English National Opera – The Turn of the Screw

The Turn of the Screw – Opera in a prologue and two acts to a libretto by Myfanwy Piper after the story by Henry James

Prologue / Peter Quint – Michael Colvin
The Governess – Rebecca Evans
Mrs Grose – Ann Murray
Miles – Hugh Beckwith
Flora – Nazan Fikret
Miss Jessel – Cheryl Barker

Members of the Orchestra of English National Opera
Sir Charles Mackerras

David McVicar – Director
Tanya McCallin – Designer
Adam Silverman – Lighting
Andrew George – Movement director
Sirena Tocco – Movement reviver

Reviewed by: Alexander Campbell

Reviewed: 24 October, 2009
Venue: The Coliseum, London

Sir Charles Mackerras conducting The Turn of the Screw for ENO. Photograph: Clive BardaA revival of David McVicar’s provocatively ambiguous and unsettling production of “The Turn of the Screw” was keenly anticipated and the presence of Sir Charles Mackerras conducting was another lure. That he last conducted the work in London over 50 years ago is extraordinary, and his reading is, as might be anticipated, full of colour and attuned to the moods McVicar and collaborators have created.

On this second-night performance, Mackerras’s lead made some passages extremely memorable – evoking a powerful, almost heady atmosphere and sense of everything being happy and idyllic in the sultry summer at Bly, despite Miles having been expelled from his school, until the heat dissipated rapidly when The Governess first sees or perceives the ‘presence’ of Peter Quint. The reading and orchestral performance was full-blooded; the rhythmic underpinning of passages like the “Tom, Tom, the piper’s son” was invigorating and rather loud, and the ringing of the bells switched from being joyously reassuring to being threatening in an instant; when needed there were moments of exquisite stillness (sadly punctuated by some rather intrusive coughs) and the orchestral musicians all shone in their moments in the spotlight – though mention must be made of the stylish harp-playing of Alison Martin and Anthony Lamb’s wonderful clarinet solos.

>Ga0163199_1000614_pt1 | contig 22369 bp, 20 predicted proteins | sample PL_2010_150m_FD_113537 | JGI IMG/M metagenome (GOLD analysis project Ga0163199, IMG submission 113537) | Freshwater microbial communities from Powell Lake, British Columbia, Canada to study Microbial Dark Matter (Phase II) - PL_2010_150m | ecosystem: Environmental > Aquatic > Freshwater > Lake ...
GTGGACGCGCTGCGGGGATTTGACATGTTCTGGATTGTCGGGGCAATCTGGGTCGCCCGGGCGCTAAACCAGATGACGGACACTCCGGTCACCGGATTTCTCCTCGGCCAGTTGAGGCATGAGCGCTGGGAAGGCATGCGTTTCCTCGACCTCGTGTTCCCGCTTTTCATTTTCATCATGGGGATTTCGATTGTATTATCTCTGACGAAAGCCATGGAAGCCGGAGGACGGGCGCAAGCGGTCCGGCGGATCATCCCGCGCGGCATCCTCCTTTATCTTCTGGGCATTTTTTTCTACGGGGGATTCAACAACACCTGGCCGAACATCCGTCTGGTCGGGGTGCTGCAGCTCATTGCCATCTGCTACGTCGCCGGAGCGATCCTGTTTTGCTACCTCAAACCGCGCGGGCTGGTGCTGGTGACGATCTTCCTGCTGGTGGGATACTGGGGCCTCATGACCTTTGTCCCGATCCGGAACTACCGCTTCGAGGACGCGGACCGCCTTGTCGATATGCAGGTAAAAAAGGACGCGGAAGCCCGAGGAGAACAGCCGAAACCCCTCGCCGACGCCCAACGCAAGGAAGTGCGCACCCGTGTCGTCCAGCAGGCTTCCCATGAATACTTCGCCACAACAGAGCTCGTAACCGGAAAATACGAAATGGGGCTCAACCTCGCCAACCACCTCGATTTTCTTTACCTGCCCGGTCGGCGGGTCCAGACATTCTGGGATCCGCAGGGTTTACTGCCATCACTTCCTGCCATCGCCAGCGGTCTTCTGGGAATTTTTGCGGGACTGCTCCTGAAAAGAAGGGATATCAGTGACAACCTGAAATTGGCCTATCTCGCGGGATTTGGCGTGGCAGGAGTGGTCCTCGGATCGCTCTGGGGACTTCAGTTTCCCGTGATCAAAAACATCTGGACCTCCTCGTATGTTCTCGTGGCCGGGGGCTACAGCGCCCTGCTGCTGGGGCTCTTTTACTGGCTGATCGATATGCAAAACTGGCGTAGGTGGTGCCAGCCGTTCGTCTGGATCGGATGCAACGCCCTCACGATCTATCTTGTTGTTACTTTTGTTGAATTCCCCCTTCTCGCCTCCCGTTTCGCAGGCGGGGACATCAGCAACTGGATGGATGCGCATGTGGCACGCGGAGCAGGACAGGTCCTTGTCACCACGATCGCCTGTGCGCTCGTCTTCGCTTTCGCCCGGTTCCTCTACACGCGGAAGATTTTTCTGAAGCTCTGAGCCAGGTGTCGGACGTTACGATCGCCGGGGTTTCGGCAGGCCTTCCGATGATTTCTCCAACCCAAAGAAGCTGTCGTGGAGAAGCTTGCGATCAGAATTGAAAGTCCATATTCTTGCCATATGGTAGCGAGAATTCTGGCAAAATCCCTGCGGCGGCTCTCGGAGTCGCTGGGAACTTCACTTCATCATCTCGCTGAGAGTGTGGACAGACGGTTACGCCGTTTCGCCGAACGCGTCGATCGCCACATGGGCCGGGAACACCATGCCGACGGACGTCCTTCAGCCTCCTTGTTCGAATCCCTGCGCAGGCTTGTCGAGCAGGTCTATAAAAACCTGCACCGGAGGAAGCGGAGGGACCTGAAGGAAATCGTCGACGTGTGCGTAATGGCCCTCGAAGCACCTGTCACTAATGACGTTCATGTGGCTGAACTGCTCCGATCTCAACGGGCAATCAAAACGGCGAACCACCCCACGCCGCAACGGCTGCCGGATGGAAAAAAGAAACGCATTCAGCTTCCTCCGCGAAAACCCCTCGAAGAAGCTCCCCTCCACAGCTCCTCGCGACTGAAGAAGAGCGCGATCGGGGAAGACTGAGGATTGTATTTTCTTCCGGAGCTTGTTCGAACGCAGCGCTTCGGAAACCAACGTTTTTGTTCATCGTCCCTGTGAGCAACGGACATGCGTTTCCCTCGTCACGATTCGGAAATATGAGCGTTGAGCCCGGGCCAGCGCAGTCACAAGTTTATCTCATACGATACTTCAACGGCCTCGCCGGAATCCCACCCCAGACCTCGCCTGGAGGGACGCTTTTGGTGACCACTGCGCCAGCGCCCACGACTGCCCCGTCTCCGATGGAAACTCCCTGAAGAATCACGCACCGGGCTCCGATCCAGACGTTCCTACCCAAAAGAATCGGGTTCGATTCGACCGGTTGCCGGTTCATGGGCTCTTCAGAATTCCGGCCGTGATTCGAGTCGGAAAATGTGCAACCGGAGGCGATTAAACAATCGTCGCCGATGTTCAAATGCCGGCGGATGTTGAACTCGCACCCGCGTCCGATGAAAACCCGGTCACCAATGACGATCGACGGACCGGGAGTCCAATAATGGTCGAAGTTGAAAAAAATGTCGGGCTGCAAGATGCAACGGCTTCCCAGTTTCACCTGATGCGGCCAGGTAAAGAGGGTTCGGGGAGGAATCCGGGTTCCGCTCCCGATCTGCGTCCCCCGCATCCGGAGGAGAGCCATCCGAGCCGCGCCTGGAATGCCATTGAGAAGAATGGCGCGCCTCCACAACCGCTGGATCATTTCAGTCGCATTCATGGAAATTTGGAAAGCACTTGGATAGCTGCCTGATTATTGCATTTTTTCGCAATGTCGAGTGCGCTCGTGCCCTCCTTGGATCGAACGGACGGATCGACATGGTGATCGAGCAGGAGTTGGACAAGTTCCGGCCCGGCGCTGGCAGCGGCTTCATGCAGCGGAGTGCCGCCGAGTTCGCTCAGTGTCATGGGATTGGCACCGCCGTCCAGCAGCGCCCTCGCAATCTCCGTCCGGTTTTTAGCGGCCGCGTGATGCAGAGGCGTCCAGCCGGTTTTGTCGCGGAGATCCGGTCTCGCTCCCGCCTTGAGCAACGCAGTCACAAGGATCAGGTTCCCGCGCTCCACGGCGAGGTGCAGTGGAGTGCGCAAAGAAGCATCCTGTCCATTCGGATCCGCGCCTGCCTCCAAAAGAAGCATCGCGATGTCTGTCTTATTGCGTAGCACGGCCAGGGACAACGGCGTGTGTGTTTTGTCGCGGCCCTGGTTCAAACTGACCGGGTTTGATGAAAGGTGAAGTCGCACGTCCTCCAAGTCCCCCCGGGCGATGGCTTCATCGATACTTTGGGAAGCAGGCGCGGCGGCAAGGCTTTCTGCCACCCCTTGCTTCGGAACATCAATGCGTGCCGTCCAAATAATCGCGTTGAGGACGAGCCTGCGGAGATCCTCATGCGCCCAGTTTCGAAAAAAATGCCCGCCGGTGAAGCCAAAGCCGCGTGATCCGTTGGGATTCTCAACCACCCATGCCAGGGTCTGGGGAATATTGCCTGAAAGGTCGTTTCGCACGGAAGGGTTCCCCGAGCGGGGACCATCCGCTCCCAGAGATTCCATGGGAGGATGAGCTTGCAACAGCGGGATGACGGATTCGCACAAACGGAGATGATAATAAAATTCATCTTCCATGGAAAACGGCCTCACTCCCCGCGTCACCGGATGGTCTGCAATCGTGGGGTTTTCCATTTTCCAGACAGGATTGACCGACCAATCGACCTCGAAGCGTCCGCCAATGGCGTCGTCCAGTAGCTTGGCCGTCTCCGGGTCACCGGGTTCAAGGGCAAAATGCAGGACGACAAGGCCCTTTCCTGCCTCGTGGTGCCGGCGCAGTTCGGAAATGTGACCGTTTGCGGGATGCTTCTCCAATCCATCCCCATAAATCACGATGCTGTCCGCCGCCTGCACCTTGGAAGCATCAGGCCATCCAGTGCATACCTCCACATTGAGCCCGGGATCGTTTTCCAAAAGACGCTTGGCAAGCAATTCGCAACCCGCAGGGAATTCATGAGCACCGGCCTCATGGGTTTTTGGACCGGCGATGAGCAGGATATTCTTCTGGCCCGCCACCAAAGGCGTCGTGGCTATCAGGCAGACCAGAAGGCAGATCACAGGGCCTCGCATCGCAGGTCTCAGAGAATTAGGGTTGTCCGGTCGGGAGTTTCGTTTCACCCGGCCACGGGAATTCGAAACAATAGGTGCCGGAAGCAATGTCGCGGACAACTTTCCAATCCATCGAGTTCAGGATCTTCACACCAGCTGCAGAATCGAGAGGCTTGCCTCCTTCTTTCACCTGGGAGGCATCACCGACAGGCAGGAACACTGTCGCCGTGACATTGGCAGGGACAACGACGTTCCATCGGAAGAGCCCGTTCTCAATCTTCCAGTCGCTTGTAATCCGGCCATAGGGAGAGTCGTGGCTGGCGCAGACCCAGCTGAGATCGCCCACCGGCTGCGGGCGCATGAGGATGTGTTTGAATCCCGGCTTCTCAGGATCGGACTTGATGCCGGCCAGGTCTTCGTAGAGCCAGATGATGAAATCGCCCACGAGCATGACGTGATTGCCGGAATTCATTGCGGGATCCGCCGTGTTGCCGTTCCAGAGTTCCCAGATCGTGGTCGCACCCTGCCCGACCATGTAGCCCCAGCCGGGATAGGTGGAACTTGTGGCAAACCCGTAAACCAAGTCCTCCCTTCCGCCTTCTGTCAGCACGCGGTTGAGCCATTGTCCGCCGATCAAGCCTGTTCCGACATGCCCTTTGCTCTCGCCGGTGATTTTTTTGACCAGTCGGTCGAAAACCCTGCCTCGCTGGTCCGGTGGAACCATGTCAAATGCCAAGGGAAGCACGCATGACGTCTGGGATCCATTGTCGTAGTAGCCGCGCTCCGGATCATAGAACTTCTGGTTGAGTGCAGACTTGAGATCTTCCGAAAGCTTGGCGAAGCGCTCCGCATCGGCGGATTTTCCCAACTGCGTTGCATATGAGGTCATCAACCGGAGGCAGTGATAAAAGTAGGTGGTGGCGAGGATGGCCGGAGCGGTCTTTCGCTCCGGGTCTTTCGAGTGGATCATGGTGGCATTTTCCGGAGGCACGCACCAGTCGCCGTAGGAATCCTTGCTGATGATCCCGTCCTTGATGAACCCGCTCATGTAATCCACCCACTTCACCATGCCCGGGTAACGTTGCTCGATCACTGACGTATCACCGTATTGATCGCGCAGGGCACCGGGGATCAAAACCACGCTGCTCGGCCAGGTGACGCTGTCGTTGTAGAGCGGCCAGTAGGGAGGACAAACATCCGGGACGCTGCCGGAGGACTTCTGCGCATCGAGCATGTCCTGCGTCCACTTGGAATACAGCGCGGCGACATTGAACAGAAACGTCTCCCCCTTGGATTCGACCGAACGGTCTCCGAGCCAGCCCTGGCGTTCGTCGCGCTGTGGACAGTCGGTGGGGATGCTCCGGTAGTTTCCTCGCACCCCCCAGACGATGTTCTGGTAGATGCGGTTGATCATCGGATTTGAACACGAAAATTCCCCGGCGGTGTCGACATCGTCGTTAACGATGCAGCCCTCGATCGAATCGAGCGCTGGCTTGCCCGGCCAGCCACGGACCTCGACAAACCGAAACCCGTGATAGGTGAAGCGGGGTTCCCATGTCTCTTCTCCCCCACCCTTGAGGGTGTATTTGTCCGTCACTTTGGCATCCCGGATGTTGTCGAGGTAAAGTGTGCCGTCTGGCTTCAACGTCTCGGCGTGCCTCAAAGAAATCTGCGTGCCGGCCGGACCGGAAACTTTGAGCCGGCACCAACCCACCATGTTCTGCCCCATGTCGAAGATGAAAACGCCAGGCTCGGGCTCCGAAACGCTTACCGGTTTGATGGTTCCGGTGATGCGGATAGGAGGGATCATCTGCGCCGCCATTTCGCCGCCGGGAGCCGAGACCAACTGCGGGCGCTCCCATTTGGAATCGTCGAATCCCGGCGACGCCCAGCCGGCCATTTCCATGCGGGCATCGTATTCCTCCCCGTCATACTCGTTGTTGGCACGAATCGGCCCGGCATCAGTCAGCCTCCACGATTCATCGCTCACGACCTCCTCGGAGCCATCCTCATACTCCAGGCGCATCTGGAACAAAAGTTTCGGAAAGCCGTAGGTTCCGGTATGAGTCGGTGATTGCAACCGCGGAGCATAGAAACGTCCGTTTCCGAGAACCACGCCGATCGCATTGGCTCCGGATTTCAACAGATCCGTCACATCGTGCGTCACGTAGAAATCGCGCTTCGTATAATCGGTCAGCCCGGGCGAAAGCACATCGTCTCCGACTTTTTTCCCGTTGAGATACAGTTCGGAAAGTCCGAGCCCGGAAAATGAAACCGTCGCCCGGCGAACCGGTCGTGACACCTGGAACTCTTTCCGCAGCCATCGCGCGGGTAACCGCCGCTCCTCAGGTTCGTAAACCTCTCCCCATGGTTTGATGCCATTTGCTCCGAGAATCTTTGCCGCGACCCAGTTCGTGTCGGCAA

Charlie Manton (Miles) &Rebecca Evans (The Governess). Photograph: Clive BardaThe cast is well matched and believable. Rebecca Evans returned to reprise her detailed reading of The Governess, suggesting first her eagerness for her assignment, hinting strongly that the young teacher’s motivation to accept her job was triggered by attraction to the children’s guardian. She also charted unerringly her gradual increased anxiety and loss of confidence, particularly when rejected by Flora. The sense that the character might also be emotionally attracted to young Miles also came across. Evans has an expressive face and eyes that can project smiles or register panic very effectively across the footlights. She is also wonderfully warm of voice, right to the extreme high registers of the part. Like all members of the cast her diction is excellent.

Ann Murray is an excellent Mrs Grose, and she captured the growing ambivalence of attitude of the housekeeper towards The Governess well. In the roles of the children there is some exceptionally strong casting. Nazan Fikret’s headstrong gawky Flora is a distinct asset. It was hard to take one’s eyes off her as Miles started to sing the “Malo, Malo” song; her discomfort was very unsettling indeed. Hugh Beckwith is a tall, blond and angelic-voiced Miles, his reserve making the dramatic portrayal very truthful.

Michael Colvin is excellent in The Prologue – every word carefully pointed – and his Peter Quint was menacing because of its understatement. The way his calls to Miles insinuated themselves into the accompanying orchestral textures were perfectly judged. Cheryl Barker’s dramatic and penetrating tones were ideal for the wronged, desperate and rather scary Miss Jessel, and an effective counterpoint to Colvin’s Quint.

The staging is very atmospheric. I like the way the characters are surrounded by a group of servants who move props and scenery around and retain a presence until the very end. Their silent presence enhances the claustrophobia. I also like the way McVicar does not impose an interpretation of what unfolds but allows the members of the audience to make up their own mind and to make their own judgements on matters suggested by the events and actions. That’s very true to Henry James’s novella, and to Britten’s wishes. Mackerras’s potent interpretation adds that final twist.

  • Previous performance on 22 November
  • Further performances on 30 October and 4, 7 & 9 November
  • Box Office 0871 911 0200
  • English National Opera
  • Charlie Manton sings Miles on 30 October and 7 November
  • 7 November performance broadcast live on BBC Radio 3

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